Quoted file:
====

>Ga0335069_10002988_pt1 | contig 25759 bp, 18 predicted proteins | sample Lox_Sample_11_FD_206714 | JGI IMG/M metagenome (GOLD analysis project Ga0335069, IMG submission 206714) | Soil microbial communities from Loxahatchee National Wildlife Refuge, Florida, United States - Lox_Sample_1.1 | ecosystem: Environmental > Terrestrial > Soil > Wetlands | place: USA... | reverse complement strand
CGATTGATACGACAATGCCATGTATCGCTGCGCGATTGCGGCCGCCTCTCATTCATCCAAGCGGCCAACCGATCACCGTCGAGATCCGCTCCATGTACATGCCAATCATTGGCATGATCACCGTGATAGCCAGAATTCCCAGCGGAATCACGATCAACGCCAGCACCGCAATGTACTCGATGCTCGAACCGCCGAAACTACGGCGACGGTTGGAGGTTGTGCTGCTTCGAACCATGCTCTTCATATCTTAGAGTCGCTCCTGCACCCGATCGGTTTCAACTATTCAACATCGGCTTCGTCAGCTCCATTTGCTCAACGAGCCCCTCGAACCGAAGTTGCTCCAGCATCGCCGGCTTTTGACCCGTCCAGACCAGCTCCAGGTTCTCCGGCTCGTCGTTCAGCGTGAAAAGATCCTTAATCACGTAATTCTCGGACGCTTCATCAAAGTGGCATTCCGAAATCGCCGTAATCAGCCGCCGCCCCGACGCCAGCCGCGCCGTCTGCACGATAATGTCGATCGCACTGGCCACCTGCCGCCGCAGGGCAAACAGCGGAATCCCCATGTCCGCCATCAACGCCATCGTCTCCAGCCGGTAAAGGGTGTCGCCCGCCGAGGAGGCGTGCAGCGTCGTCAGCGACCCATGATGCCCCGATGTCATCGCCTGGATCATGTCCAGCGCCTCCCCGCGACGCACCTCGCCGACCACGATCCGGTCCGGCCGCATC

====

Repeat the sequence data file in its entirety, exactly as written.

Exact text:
>Ga0335069_10002988_pt1 | contig 25759 bp, 18 predicted proteins | sample Lox_Sample_11_FD_206714 | JGI IMG/M metagenome (GOLD analysis project Ga0335069, IMG submission 206714) | Soil microbial communities from Loxahatchee National Wildlife Refuge, Florida, United States - Lox_Sample_1.1 | ecosystem: Environmental > Terrestrial > Soil > Wetlands | place: USA... | reverse complement strand
CGATTGATACGACAATGCCATGTATCGCTGCGCGATTGCGGCCGCCTCTCATTCATCCAAGCGGCCAACCGATCACCGTCGAGATCCGCTCCATGTACATGCCAATCATTGGCATGATCACCGTGATAGCCAGAATTCCCAGCGGAATCACGATCAACGCCAGCACCGCAATGTACTCGATGCTCGAACCGCCGAAACTACGGCGACGGTTGGAGGTTGTGCTGCTTCGAACCATGCTCTTCATATCTTAGAGTCGCTCCTGCACCCGATCGGTTTCAACTATTCAACATCGGCTTCGTCAGCTCCATTTGCTCAACGAGCCCCTCGAACCGAAGTTGCTCCAGCATCGCCGGCTTTTGACCCGTCCAGACCAGCTCCAGGTTCTCCGGCTCGTCGTTCAGCGTGAAAAGATCCTTAATCACGTAATTCTCGGACGCTTCATCAAAGTGGCATTCCGAAATCGCCGTAATCAGCCGCCGCCCCGACGCCAGCCGCGCCGTCTGCACGATAATGTCGATCGCACTGGCCACCTGCCGCCGCAGGGCAAACAGCGGAATCCCCATGTCCGCCATCAACGCCATCGTCTCCAGCCGGTAAAGGGTGTCGCCCGCCGAGGAGGCGTGCAGCGTCGTCAGCGACCCATGATGCCCCGATGTCATCGCCTGGATCATGTCCAGCGCCTCCCCGCGACGCACCTCGCCGACCACGATCCGGTCCGGCCGCATC